I guess one of the few disadvantages of it is the sender having to jump through a hoop to get their email through; but if it’s important enough, they will.. bit like double-opt-in subscriptions; if the subscriber really wants it, they’ll click the link in the confirmation email. I do see challenge/response being somewhat of an issue in a pre-sales scenario though.. that’s the time that we don’t want people having to jump through hoops. Still, there’s a way around everything.

    Comment by Michael Bloch — October 9, 2007 @ 6:14 am

  5. Good luck trying to resolve this with Hotmail. Once you submit a support ticket, trying to reply to the e-mail response you receive from them conveniently bounces back. Chat with their “Chat Support” and they’ll give you direct contacts to e-mail which ALSO bounce back. Finally, Chat Support will ask you to fill out a form, which happens to be the same exact form you already filled out and received a ticket number for. Explaining this to a chat support rep being paid $7 an hour named “Miller” or “Murray” is futile. I think the idea is that you will give up out of frustration. Awesome business model.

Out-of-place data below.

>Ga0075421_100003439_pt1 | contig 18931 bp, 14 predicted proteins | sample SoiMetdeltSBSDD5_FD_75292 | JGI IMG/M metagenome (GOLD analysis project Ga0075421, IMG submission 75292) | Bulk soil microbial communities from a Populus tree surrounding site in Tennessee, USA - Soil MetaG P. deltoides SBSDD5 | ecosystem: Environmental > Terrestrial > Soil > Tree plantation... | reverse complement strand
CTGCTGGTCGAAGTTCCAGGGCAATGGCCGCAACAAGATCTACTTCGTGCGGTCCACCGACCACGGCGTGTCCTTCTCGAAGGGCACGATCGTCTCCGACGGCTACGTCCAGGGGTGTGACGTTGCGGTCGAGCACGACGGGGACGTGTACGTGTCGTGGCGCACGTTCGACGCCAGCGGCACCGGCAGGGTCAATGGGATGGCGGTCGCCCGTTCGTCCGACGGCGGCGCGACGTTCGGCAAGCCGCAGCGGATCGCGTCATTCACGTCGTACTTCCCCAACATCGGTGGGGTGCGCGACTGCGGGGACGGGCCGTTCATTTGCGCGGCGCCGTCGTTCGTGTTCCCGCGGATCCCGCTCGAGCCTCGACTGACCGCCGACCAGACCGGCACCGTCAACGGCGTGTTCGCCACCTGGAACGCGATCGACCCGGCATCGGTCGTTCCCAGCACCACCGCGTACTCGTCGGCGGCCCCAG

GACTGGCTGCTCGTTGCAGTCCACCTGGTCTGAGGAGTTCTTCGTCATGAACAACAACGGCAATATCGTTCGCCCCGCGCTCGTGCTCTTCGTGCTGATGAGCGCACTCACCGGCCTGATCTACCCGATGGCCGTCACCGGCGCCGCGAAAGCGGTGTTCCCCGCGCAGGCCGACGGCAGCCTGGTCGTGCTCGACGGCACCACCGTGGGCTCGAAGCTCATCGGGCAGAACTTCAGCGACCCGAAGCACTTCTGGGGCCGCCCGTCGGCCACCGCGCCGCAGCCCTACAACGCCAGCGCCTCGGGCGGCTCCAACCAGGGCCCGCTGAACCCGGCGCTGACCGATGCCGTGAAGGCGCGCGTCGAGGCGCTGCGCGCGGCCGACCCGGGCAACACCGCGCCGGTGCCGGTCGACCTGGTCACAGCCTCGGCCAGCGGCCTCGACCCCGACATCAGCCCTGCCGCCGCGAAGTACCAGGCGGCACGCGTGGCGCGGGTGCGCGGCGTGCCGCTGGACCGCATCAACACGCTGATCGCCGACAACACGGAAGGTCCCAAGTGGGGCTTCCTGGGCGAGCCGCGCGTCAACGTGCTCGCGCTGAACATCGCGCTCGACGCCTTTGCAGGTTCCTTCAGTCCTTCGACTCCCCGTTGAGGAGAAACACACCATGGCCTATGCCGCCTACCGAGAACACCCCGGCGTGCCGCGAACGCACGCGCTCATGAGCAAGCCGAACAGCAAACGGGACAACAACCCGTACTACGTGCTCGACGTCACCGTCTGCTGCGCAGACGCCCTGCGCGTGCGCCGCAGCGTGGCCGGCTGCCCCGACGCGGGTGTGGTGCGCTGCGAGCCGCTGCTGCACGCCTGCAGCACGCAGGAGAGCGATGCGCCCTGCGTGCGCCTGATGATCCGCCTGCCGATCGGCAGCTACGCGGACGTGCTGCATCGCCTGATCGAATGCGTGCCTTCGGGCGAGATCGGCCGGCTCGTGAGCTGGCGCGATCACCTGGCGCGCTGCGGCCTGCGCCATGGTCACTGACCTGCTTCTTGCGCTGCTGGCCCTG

I realize that I could pay for a service to have my mail delivered to Hotmail and if that’s the solution then Microsoft needs to just broadcast that to the Web community and say “If you want mail delivered here, you have to pay for an approved 3rd party service. We’re sorry we have to resort to this but it’s the only way to effectively control SPAM”. You can explain *that* to a client. Explaining mystery mail that neither gets delivered nor bounces back doesn’t sit well with paying clients.

    Google gets it right. My G-Mail is better than 99% SPAM free on the inbox, less than .1% legitimate mail in the junk folder and I have yet to have any mailed blocked from domains and clients I work with. I don’t even check the junk folder any more because of its accuracy.

    At this point I have no choice but to tell people to convert to G-Mail and then send them an invite.

    Comment by Dave Fore — May 30, 2008 @ 7:49 am

  6. Hi Dave:

    That is exactly what I am doing. When people register on my sites, I have a pop up telling them to avoid using any email account has to do with Microsoft.
    So far, no complains. I am waiting for the day Google kick them in their asses.

    Comment by Andres Perera — October 26, 2008 @ 3:15 pm